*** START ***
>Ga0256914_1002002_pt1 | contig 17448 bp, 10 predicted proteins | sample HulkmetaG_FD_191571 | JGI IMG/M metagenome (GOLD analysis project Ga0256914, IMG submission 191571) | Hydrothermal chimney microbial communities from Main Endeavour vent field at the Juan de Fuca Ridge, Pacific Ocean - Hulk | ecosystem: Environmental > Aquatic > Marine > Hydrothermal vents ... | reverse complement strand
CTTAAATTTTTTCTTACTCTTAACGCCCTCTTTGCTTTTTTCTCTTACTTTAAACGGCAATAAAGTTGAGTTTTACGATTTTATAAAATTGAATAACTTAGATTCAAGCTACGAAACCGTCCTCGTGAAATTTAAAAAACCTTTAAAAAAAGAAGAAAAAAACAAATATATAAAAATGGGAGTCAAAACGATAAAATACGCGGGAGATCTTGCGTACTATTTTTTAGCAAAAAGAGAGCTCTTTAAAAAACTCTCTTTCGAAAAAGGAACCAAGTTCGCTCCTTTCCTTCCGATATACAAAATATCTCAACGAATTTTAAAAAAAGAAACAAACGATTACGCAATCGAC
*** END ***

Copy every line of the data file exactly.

>Ga0256914_1002002_pt1 | contig 17448 bp, 10 predicted proteins | sample HulkmetaG_FD_191571 | JGI IMG/M metagenome (GOLD analysis project Ga0256914, IMG submission 191571) | Hydrothermal chimney microbial communities from Main Endeavour vent field at the Juan de Fuca Ridge, Pacific Ocean - Hulk | ecosystem: Environmental > Aquatic > Marine > Hydrothermal vents ... | reverse complement strand
CTTAAATTTTTTCTTACTCTTAACGCCCTCTTTGCTTTTTTCTCTTACTTTAAACGGCAATAAAGTTGAGTTTTACGATTTTATAAAATTGAATAACTTAGATTCAAGCTACGAAACCGTCCTCGTGAAATTTAAAAAACCTTTAAAAAAAGAAGAAAAAAACAAATATATAAAAATGGGAGTCAAAACGATAAAATACGCGGGAGATCTTGCGTACTATTTTTTAGCAAAAAGAGAGCTCTTTAAAAAACTCTCTTTCGAAAAAGGAACCAAGTTCGCTCCTTTCCTTCCGATATACAAAATATCTCAACGAATTTTAAAAAAAGAAACAAACGATTACGCAATCGAC